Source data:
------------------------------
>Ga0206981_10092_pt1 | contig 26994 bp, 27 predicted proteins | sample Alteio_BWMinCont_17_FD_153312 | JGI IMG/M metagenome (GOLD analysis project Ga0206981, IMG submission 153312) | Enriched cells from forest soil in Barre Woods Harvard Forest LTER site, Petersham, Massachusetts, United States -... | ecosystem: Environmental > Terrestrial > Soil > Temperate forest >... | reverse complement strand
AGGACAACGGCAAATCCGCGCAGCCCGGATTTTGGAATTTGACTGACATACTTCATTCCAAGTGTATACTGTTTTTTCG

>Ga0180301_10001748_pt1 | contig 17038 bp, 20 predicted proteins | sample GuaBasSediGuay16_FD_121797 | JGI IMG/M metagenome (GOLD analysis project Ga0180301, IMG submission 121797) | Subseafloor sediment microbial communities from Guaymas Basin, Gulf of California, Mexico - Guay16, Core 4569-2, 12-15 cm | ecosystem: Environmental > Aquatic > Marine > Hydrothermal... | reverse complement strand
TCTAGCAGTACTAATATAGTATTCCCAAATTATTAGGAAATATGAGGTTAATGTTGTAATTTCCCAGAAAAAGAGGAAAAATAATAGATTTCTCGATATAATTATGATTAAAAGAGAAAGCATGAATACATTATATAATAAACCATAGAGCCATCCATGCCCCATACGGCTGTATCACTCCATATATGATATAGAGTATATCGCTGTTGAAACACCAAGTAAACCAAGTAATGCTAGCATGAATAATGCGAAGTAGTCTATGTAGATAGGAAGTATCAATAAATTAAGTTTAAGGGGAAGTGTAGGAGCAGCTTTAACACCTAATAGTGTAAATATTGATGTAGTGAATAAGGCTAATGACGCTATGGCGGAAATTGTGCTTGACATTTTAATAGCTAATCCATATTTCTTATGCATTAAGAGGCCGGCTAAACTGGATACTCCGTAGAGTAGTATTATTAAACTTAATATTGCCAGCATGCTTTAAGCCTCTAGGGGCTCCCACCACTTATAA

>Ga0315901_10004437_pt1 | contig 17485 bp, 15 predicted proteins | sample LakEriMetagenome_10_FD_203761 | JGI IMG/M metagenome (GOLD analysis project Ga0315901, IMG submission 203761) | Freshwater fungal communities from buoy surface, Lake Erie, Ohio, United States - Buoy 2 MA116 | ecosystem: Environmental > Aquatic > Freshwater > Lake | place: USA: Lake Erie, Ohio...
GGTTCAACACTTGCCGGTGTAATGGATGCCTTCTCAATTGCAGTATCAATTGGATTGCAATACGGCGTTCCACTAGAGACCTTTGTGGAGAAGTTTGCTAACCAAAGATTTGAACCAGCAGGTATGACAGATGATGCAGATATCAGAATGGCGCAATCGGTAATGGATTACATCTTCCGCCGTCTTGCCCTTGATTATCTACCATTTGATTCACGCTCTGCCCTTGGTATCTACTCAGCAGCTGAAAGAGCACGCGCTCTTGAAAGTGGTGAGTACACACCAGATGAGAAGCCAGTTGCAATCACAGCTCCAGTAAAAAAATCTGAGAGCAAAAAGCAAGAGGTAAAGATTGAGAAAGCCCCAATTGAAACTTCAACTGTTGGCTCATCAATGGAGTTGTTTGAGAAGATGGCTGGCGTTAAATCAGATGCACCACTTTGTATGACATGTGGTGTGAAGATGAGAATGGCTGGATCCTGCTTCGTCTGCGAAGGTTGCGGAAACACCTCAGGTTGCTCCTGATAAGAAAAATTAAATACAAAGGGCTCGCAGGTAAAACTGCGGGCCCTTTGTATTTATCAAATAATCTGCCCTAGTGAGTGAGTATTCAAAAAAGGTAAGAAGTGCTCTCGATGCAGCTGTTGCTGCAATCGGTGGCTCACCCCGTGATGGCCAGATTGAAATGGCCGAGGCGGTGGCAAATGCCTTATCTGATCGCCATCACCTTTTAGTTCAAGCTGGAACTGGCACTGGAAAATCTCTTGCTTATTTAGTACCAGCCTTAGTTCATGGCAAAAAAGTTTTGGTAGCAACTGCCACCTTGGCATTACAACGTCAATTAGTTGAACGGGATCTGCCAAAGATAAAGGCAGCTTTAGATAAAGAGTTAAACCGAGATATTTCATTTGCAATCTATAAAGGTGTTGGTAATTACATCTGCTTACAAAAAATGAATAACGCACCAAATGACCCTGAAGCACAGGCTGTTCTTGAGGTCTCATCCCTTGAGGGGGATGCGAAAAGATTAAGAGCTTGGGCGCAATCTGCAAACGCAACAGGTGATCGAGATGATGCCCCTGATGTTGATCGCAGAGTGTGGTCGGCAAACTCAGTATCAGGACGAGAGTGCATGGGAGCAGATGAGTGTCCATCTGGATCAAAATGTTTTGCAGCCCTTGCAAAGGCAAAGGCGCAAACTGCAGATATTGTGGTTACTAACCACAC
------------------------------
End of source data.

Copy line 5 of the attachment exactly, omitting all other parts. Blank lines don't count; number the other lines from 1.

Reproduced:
>Ga0315901_10004437_pt1 | contig 17485 bp, 15 predicted proteins | sample LakEriMetagenome_10_FD_203761 | JGI IMG/M metagenome (GOLD analysis project Ga0315901, IMG submission 203761) | Freshwater fungal communities from buoy surface, Lake Erie, Ohio, United States - Buoy 2 MA116 | ecosystem: Environmental > Aquatic > Freshwater > Lake | place: USA: Lake Erie, Ohio...